Europe has been in a tailspin ever since it made a terrible decision to impose sanctions on Russian oil and gas. We refer to it as incomprehensible because 40 per cent of the natural gas that the EU purchases come from Russia alone. These European nations were only foolhardy to sanction Moscow despite being aware of Europe’s significant reliance on Russian gas supplies.
The EU perceived Algeria as a promising sign as the West soon started exploring alternatives to Russian gas. Algeria seems to have other intentions, though. It appears to be taking advantage of the EU’s vulnerability. Recently, Algeria’s state-owned oil and gas company Sonatrach stated its intention to haggle over gas supply costs with the EU. In other aspects, it is attempting to carve out new provisions in its long-term contracts with European buyers to profit from significant increases in the price of gas around the world.
“Sonatrach has very strong bargaining power because it has got the gas, and realises that Europe needs it,” one source said. “Buyers now realise they are being stuck between a rock and a hard place,” he added.
Make no mistake, this move, for sure, is going to make European countries anxious.
A pro-Russia Algeria
Nevertheless, Europe’s decision to seek dependency on Algerian gas is very impractical. On the global stage, Algeria’s reliance on and relationship with Russia are obvious to all. Algeria, one of Russia’s main partners in North Africa, abstained in the vote at the United Nations condemning the invasion of Ukraine. Similarly, it voted against suspending Russia from the UN Human Rights Council, making it the only Maghreb country to support Russia in this regard.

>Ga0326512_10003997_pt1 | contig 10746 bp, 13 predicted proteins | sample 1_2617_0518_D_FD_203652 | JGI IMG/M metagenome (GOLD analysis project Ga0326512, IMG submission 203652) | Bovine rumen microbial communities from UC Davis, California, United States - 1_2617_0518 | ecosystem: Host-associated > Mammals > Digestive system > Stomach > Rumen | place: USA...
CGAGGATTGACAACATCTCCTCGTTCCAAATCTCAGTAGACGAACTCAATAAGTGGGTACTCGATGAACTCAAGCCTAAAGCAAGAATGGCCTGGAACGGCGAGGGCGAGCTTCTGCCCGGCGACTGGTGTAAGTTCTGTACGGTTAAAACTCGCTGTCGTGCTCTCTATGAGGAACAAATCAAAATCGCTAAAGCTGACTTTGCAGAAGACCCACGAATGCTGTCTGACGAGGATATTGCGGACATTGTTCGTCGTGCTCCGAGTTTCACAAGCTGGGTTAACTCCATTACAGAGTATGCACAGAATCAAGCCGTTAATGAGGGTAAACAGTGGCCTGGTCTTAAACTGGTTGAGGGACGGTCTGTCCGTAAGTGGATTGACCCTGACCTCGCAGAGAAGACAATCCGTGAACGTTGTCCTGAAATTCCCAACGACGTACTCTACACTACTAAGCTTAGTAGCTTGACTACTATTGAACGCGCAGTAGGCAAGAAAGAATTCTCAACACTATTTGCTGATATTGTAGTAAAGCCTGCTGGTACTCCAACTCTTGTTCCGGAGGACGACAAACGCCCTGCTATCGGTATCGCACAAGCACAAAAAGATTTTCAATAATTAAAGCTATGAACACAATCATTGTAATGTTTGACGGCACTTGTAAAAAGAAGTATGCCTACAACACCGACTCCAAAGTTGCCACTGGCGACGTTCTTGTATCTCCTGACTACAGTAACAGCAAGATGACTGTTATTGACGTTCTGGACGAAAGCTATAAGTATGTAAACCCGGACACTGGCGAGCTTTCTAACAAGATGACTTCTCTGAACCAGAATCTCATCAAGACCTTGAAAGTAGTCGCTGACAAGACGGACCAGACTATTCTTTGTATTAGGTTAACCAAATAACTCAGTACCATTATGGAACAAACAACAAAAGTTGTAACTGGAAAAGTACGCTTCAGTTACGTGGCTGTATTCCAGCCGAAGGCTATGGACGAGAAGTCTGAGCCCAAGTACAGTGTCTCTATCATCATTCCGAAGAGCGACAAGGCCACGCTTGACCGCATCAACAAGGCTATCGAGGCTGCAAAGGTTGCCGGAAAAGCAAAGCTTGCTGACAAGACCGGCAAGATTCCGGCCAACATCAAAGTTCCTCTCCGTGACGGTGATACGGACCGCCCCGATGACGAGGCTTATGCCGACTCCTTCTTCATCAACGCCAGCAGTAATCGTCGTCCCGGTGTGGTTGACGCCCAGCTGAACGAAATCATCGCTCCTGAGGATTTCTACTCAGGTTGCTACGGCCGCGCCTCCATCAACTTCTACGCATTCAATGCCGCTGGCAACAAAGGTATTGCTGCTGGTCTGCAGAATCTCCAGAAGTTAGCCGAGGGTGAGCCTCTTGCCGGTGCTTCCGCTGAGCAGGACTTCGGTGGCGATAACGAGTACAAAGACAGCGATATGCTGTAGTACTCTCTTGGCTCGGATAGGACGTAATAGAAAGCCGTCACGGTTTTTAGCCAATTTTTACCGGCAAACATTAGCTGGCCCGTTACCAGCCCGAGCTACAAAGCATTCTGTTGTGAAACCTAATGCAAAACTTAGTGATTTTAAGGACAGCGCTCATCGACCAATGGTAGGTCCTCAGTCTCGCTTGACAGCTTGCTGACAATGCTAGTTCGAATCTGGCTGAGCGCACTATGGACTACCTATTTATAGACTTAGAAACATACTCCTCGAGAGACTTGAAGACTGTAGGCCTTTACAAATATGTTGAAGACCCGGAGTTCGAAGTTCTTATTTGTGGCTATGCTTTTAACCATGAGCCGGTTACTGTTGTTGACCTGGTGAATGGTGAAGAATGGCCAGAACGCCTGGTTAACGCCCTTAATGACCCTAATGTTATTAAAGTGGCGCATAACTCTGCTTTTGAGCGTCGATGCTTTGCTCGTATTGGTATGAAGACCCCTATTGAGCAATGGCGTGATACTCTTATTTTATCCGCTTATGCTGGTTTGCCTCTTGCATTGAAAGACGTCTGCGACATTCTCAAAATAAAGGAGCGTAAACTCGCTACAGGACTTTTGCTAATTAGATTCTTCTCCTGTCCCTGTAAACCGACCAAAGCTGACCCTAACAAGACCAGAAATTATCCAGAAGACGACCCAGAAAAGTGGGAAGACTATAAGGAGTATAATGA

Besides, Russia and Algeria work closely together on energy-related projects as well. A Memorandum of Understanding defining the main areas of collaboration in the oil and gas industry was signed between Sonatrach and Gazprom in 2006. Perhaps, it may so happen that Algeria’s recent decision of negotiating prices with the EU is backed by Moscow.
You see, Algeria has long been the third-largest natural gas provider to Europe. About half of Algeria’s LNG supply is imported by the EU. However, when measured in percentages, only 7.8% of the natural gas that the EU imported in 2019 came from Algeria, which is a relatively modest proportion when compared to the 40% of gas brought into the EU from Russia.
Additionally, the European Union (EU) has announced that it will heavily rely on Libya in order to diversify its energy sources and move away from Russian oil and gas. However, this action also exudes naivete. Currently, a severe political crisis is tearing apart Libya. Many gas facilities in Western Libya are still held by militias as a result of the struggle between the current government of Fathi Bashagha and the previous government of Abdel Hamid al-Dabaiba.
The regime of Fathi Bashagha also enjoys substantial support from Russia. Therefore, Libya cannot be a trustworthy ally of Europe.
Finding a replacement for Russian gas has become an unmitigated nightmare for Europe. The European populace has suffered greatly as a result of the impolitic decisions of Western leaders. It is time for Western countries to reconsider their decision to impose sanctions on Russian oil and gas.